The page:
Testosterone is often characterized as the hormone of muscle men, but women actually need testosterone just as much as men do. Although women produce on average 20 times less testosterone a day than men, it is still a vital hormone to you. It helps to increase your fertility and libido, and it also helps to maintain your muscle tone and brain tissue. Testosterone levels can drop during menopause, which can prompt disconcerting side effects. Read on to learn about how you can boost your testosterone levels during these testing times.
Why Do Testosterone Levels Drop during Menopause?
Hormones help to keep our bodies regulated, but to do this they must work to maintain a delicate balance. During menopause this balance is frequently disrupted. It's this disruption that causes most of the symptoms of menopause. Testosterone levels can drop during menopause. Low testosterone levels in women are associated with menopause symptoms like loss of libido, depression, osteoporosis and mood swings. Read on to find out which are the best solutions for keeping your testosterone levels up.
Boosting Your Testosterone Levels
Okay, so just buying running shoes won't actually boost your testosterone levels, but using them will. An active lifestyle is vital if you want to keep your hormone levels balanced and fight back against your menopause symptoms. You may want to try running or walking or taking an aerobics class. In fact, any activity that keeps your heart rate up for 30 minutes a day is good enough, so try to find an exercise that you find enjoyable.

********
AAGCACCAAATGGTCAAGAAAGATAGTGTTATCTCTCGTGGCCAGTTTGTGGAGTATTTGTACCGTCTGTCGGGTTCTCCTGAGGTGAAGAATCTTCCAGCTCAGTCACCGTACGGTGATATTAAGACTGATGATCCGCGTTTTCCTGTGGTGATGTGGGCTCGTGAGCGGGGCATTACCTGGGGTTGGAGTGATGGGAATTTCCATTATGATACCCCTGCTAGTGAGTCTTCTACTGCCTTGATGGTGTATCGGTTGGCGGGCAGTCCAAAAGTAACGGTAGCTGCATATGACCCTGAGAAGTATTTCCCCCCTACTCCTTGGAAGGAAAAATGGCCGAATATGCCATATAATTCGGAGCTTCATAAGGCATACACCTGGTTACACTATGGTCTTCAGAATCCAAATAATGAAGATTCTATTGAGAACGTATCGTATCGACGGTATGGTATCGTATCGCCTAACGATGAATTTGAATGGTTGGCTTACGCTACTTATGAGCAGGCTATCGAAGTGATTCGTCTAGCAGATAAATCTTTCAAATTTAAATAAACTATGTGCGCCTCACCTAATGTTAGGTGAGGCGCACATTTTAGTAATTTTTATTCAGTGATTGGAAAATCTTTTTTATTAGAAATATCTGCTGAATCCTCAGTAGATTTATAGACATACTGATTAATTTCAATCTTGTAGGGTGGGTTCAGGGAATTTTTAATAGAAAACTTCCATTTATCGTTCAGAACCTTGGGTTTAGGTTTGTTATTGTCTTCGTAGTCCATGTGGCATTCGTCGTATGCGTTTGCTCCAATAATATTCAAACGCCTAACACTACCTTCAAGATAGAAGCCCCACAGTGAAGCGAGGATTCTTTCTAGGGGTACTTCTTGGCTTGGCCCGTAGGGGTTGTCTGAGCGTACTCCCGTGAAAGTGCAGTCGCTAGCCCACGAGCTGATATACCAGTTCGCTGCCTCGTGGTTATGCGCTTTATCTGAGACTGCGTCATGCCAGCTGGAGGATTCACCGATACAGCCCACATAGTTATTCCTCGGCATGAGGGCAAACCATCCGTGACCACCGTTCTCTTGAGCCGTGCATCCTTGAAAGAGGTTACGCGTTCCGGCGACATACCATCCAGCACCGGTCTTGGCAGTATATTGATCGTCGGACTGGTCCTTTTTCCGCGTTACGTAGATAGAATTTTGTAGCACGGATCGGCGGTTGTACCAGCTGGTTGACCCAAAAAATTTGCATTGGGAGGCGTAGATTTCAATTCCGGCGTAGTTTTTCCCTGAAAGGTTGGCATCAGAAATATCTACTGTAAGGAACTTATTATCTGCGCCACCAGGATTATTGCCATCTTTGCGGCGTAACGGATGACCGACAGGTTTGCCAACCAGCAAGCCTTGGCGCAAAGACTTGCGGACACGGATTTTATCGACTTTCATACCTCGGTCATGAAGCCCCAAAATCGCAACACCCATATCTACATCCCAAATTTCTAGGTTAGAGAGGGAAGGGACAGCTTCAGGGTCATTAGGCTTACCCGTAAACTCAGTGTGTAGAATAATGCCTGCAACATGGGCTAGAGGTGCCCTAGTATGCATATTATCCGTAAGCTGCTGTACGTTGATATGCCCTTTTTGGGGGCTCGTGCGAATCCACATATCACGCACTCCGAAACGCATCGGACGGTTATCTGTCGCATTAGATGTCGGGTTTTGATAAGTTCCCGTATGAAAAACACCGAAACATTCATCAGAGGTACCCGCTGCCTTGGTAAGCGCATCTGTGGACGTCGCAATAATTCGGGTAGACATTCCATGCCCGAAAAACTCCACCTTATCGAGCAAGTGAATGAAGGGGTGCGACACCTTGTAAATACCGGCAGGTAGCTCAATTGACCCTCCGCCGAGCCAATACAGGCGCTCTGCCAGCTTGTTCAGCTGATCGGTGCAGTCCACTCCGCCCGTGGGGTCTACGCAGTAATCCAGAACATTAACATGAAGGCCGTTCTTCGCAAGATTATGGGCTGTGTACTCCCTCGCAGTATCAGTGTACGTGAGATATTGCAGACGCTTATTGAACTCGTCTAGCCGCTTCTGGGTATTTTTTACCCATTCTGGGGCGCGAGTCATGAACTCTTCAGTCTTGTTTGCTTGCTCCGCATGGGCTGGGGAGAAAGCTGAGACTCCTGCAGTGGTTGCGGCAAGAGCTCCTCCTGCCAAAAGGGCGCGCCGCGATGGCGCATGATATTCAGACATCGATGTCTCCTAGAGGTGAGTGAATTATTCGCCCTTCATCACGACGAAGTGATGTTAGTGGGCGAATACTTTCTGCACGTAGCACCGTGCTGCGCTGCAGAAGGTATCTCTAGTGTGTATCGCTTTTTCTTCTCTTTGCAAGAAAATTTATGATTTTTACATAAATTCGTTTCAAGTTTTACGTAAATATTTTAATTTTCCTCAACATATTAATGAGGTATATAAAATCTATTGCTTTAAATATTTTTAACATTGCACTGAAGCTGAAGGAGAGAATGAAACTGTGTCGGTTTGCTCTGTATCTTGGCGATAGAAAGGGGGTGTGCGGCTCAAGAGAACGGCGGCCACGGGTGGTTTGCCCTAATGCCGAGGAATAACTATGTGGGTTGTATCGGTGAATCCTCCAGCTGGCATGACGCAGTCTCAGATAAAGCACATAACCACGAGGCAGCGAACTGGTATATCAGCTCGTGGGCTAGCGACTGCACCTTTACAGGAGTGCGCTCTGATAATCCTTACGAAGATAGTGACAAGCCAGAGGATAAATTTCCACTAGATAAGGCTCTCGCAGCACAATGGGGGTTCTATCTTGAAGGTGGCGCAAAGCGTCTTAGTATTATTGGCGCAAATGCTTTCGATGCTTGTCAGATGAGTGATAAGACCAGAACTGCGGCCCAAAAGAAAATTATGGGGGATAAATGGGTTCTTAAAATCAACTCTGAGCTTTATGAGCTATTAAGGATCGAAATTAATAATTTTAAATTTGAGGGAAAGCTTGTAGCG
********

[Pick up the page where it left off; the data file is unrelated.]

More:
Improving what you eat is an easy and simple way of correcting your testosterone deficiency. You need to avoid foods high in sodium, alcohol and caffeine and embrace a healthy diet filled with water, fresh fruit, like apples, and vegetables. As well as helping to equalize your hormone imbalance, eating a proper diet could also increase your resistance against the effects of menopause symptoms.
Herbs are finally getting the recognition they deserve; they are no longer considered alternative or cultish. In fact, in some places, herbs are even used to treat Alzheimer's disease. Like humans, plants are all unique, so you should do some research before trying a variety of herbs, to decide which one is right for you. Some herbs, like black cohosh and dong quai, are estrogenic herbs, and some studies have suggested that these types of herbs actively work to combat the symptoms of menopause.
Click on the following link to learn about ways to test your testosterone levels.